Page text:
I want everyone to know that I dearly love this brother and His family. He went to be with the Lord a couple years ago this month. I write this short article today because I see a couple of extremes being represented in how people are remembering him. There are those who “demonize” him because of their personal experience of wounding either by their own doing or possibly by his personal leadership shortcomings due to his “broken” humanness. Then there are the “fans” who’ve only read the books and listened to the recorded messages who tend to “divinize” him.

I have no desire here to be unkind to either group except to say, both of these are completely skewed views of his leadership. If we focus on the giftedness and ignore the broken humanness of anyone, we’re guilty of man worship. However, if we focus on the brokenness of any leader’s humanity and don’t walk in grace and forgiveness and refuse to see the “hand of the Lord” upon him/her in giftings and purpose of God, we are guilty of demeaning the gifts and callings of God. I don’t want to be guilty of either. I love this brother. I’m thankful for all the amazing times of fellowship that we had – the friendships that were built that are still on-going. I was blessed to have him directly invest in my life. I learned things by both positive and negative example as all of us do in any station in life. Somehow, Dawn and I managed to leave there in late 1988 and plant the church where we are now in 1989 and look back on the almost 6 years in Richlands with fond memories and grateful hearts that God would let us really get to know one of his choice servants – a man who was amazingly gifted and deeply human at the same time. I thank God for him.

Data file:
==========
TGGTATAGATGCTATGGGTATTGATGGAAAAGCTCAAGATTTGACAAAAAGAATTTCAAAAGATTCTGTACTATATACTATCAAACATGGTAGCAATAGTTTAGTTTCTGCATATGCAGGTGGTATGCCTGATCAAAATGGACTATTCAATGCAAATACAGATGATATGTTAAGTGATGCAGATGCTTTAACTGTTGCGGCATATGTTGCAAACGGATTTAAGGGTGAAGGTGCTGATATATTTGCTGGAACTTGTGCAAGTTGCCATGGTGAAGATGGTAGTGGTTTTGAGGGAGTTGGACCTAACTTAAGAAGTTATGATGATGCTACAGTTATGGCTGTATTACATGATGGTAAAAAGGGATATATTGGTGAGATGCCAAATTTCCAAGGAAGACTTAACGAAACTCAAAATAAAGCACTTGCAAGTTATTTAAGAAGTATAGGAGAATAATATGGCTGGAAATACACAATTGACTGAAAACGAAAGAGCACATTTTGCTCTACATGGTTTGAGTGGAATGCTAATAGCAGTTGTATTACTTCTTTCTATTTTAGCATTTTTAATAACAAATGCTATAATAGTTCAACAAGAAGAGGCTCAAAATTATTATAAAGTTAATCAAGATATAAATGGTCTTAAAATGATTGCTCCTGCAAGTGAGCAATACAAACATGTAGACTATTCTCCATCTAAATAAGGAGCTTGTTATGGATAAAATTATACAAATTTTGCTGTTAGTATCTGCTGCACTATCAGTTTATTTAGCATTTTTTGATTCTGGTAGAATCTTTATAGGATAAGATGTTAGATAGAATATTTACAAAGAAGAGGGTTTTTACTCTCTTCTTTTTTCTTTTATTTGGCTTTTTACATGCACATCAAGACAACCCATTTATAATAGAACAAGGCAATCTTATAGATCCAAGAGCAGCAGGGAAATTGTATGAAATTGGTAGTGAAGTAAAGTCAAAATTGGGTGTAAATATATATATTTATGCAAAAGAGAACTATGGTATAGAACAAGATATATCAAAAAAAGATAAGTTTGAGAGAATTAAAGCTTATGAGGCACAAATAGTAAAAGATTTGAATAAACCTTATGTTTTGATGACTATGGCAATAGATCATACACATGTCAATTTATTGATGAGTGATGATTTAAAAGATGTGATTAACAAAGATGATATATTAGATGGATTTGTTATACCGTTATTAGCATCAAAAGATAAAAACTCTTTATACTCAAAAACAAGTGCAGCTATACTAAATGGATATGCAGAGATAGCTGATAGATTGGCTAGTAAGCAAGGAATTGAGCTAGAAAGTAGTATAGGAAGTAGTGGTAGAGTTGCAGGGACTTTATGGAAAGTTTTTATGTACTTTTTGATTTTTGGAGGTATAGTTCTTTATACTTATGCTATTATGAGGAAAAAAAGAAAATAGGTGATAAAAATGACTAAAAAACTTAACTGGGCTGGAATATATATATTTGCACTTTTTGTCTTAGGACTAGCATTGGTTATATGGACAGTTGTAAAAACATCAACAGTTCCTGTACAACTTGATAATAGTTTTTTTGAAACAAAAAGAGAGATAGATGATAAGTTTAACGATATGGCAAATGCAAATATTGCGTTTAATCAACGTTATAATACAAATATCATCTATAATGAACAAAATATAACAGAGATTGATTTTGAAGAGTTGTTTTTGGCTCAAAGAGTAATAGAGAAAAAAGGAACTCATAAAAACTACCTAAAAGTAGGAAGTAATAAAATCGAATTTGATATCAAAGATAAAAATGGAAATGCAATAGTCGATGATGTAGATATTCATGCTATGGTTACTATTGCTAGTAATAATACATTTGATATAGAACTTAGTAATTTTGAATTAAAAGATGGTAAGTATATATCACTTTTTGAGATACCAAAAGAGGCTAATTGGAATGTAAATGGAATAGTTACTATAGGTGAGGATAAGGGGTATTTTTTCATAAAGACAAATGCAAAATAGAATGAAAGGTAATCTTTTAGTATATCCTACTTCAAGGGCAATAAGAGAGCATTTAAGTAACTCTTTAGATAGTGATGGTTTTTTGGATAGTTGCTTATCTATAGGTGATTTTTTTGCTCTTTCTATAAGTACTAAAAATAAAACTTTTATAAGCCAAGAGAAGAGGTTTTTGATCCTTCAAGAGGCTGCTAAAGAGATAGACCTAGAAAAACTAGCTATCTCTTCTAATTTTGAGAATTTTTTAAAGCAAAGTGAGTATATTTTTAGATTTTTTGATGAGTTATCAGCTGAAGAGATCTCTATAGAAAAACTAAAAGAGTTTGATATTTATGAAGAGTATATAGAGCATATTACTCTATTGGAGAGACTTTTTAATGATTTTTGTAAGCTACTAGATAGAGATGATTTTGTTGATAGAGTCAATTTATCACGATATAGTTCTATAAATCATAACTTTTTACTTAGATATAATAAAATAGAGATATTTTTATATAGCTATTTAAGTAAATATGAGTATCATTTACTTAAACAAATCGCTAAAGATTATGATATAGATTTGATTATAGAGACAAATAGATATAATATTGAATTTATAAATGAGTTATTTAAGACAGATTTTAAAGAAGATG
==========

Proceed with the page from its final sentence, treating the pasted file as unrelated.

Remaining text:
One response to Skewed Views of Leadership

  1. 

    I, too, as have so many others encountered, even entertained skewed views of leadership within ministry. We require our heroes to wear white and ride white horses… on white clouds. This author certainly has insight as well as the personal experience of nearly a decade of relationship. I am sure the relationship continued after relocating. I hear his heart of balance… and appreciate his courage to say so. Just because we read that we all “see through a glass/mirror darkly” has that never been an excuse to excuse or deny our personal/public shortcomings. We are joint-heirs… recipients of an awesome crazy grace and mercy. Grace, Mercy and the authors point,Truth… the 3 amigos. Since Moses’ laver had no given dimensions, there is plenty of room to be washed daily, unless you are a Frenchman.

    The problem with embracing/holding skewed perceptions is that if our experience is negative, we hasten to “skewer” the leadership instead of covering in prayer, followed by visiting the leader to heal the wound/offence. It is rare when one follows Jesus’ instruction and is not intimidated by the “untouchableness” of anointed ministry.

    We desperately want our Fathers well spoken of… and usually take affront if we hear otherwise. Whether the vision is impared by a mighty beam or the tiniest spec… we need to see clearly. It is the word “peer” that comes to mind. We are “peers” (noun) with the ministry because of what Jesus did/does, and we must “peer”(verb) clearly at each other to heal sight and bring clarity to our vision and a humbled gait to our walk.

    It is a difficult thing for any son or daughter to realize that Dad could be an anointed vessel publicly and an anointed jerk at home. It was the best news I could have ever received from my wife and children. They really loved me… they really, really loved me. That is what “honoring” is all about, as is the nature and center of this author’s work.